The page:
Then we come up with Bavasi, and then Z as GMs, and a succession of managers, some bad, some worse. Wedge was probably one of the better managers to come along after Lou, and I think his exit was diagnostic. (I think the best of the lot was BoMel, but following a legend pretty much makes you toast automatically)

    The sad part is that there were some really innovative and interest candidates, and I thought at the time that the choice of Z was about as generic as you could get. (Fat middle aged white bald guy with a background in scouting – that’s pretty much the old boy network at its most typical).

    If Lincoln can get the courage to hire an innovative thinker as a replacement for Chuckie, then maybe things will turn around. I think the Cano deal got done in part because in one way or another Lincoln has started to learn what a fool he has begun to look like in his decision making process. Wedge’s exit may actually have helped to stir the pot and may have helped push Chuck out the door. At least that’s what this optimist is thinking

  12. Jon S. on December 9th, 2013 1:57 pm

    :(

  13. MrZDevotee on December 9th, 2013 2:30 pm

    I sure hope we don’t swoop in and steal him away from ourselves today, before it’s official…

    Could still happen. We have to be bitter about being outbid by ourselves.

    I could see us doing it just to spite ourselves!

  14. Eastside Suds on December 9th, 2013 2:32 pm

    RaoulDuke37….was just having this conversation with my dad last night at the dinner table. I would definitely give Walker for Sale. He is a proven left-handed starter and has nasty stuff. He also is six years under control. In a perfect world, we might do this. Of course, we are the MARINERS, hear us ROAR!!!!! Just makes sense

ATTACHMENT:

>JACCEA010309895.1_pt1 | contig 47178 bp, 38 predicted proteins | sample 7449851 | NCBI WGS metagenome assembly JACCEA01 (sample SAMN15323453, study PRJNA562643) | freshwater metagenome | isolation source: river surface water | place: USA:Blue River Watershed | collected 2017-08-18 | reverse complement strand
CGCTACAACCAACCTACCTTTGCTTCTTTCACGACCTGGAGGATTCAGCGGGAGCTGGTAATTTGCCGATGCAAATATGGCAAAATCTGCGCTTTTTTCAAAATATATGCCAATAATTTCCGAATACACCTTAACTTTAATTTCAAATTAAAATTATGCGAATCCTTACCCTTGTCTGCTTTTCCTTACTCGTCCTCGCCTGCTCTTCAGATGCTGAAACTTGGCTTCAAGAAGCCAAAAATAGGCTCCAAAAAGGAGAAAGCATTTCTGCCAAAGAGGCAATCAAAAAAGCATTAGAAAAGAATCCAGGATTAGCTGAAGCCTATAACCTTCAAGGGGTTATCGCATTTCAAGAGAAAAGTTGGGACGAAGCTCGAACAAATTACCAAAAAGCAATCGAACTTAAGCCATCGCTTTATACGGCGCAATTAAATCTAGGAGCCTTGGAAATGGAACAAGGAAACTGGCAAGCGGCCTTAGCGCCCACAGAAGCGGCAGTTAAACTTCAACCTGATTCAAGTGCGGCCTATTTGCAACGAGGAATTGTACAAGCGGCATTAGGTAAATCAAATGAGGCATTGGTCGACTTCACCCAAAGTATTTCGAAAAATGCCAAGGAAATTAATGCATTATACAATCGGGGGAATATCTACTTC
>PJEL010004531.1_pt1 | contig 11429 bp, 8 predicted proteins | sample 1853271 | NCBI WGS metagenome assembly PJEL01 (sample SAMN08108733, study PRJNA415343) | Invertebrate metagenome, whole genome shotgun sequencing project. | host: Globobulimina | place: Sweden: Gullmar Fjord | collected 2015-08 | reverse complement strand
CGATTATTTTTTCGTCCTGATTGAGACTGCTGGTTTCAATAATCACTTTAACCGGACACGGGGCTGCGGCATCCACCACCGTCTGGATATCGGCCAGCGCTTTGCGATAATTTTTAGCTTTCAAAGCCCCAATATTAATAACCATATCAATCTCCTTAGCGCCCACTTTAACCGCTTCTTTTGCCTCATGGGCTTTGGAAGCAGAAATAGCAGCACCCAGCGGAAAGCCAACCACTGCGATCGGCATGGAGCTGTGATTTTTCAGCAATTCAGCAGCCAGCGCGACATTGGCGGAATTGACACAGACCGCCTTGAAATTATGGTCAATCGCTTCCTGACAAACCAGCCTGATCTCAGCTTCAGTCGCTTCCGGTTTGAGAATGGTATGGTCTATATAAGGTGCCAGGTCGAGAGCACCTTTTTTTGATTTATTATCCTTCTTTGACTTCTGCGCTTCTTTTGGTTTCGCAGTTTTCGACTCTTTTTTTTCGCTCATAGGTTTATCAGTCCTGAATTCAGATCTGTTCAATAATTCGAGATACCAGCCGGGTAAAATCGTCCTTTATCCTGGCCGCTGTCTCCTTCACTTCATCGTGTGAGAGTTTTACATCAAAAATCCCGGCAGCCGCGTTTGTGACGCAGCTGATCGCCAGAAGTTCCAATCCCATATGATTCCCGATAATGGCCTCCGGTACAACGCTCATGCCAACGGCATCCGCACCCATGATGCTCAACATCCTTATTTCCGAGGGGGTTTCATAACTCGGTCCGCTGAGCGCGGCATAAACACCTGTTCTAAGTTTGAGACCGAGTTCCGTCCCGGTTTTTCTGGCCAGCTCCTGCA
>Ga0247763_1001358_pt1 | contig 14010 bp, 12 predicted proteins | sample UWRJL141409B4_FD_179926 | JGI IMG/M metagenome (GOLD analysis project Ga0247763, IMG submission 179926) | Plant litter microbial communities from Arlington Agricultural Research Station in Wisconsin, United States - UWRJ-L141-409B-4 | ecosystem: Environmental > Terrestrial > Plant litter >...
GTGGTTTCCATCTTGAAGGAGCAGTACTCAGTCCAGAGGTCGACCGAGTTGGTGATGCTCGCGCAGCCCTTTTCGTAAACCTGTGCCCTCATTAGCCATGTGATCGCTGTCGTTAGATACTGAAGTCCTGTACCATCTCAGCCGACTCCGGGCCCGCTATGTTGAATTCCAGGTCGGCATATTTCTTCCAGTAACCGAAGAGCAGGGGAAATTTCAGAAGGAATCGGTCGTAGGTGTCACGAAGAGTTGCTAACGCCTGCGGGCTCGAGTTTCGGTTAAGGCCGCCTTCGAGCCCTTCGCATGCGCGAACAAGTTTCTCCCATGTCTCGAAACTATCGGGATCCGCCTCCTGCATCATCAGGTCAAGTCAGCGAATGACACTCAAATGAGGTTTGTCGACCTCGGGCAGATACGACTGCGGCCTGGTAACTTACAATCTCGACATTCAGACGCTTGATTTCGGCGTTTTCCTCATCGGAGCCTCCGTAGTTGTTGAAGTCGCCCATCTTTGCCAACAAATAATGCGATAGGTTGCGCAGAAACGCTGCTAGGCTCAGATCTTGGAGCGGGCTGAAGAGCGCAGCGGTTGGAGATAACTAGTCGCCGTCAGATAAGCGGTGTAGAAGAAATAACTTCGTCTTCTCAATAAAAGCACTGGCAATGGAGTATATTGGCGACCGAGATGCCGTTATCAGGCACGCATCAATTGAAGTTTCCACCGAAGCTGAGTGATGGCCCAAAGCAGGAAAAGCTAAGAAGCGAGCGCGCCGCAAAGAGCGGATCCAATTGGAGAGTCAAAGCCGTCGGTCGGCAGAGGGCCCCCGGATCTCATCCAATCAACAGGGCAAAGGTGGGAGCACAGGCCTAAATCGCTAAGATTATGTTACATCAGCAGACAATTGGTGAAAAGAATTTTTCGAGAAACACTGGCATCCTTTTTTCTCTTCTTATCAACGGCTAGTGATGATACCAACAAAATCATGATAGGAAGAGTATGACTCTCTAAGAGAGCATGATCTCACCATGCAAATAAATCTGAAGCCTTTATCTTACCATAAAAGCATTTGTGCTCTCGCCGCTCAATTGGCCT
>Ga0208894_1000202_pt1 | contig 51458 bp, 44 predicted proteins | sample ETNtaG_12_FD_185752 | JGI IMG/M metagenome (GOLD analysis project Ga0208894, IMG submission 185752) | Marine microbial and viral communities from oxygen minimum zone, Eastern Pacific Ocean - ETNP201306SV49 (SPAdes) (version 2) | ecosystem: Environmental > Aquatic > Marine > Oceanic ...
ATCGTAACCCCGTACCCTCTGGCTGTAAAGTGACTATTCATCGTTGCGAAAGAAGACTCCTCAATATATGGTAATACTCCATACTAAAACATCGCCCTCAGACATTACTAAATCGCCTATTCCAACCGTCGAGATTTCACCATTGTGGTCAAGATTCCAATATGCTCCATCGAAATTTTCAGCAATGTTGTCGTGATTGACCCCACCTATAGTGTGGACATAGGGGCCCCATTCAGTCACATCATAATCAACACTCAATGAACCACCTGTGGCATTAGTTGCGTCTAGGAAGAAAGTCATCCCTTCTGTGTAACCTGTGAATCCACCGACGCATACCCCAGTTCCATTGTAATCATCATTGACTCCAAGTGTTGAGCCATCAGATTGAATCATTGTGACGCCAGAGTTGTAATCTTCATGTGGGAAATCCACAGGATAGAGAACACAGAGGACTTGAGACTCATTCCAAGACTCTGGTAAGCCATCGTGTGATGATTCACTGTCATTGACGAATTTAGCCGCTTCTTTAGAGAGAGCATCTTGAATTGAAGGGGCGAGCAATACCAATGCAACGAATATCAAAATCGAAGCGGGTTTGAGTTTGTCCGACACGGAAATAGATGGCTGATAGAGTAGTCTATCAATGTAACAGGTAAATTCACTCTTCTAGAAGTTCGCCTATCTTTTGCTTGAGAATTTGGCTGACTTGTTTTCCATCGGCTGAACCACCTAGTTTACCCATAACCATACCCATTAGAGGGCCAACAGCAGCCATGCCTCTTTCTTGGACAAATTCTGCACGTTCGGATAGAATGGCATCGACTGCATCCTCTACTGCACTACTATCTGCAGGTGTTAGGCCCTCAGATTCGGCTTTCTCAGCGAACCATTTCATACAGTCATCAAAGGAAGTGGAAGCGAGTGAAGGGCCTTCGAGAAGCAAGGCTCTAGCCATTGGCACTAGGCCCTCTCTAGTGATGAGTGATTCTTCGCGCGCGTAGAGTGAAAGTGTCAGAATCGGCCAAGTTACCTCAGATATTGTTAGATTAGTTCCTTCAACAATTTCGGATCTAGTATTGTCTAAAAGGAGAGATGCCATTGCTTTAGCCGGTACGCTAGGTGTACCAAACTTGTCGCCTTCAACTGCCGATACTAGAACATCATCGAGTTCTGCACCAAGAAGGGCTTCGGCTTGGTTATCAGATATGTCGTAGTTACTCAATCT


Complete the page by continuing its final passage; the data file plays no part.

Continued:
30 games started in 2013. 1.07 WHIP 46 BB/226 SO 3.07 ERA

  15. greentunic on December 9th, 2013 2:36 pm

    This is noise. I don’t care if it’s true as long as it doesn’t become a pattern. Winter Meetings have my attention. Moving on.

  16. PackBob on December 9th, 2013 2:49 pm

    That’s an extra year of Cano for only $15 million – what a deal! It also drives the AAV down to $24 million from $25 million.

    Shrewd business cloaked by seeming ineptitude.

  17. Kazinski on December 9th, 2013 3:48 pm

    Hey, its not that bad. In 10 years $15m will probably the market value for a replacement player. And Cano will be replacement level then. Win-win.

    So the only net cost will be a roster spot that could go to a productive player, but what are the odds we will have one to plug in to a spot then?

  18. Mike Snow on December 9th, 2013 11:13 pm

    Market value for a replacement-level player is, and always will be, more or less the major league minimum salary. (Realistically you could peg the value a bit higher based on the friction and risk associated with securing an actual replacement.) While that number continues to go up, I don’t think it will reach $15 million by 2023.

    We could be at $15M per win by then perhaps, but he’d still have to be a 1-win player. Which incidentally is where Dan Szymborski’s projection actually ends up. (His projection of Cano’s WAR in 2023, not of baseball salary inflation, that is.)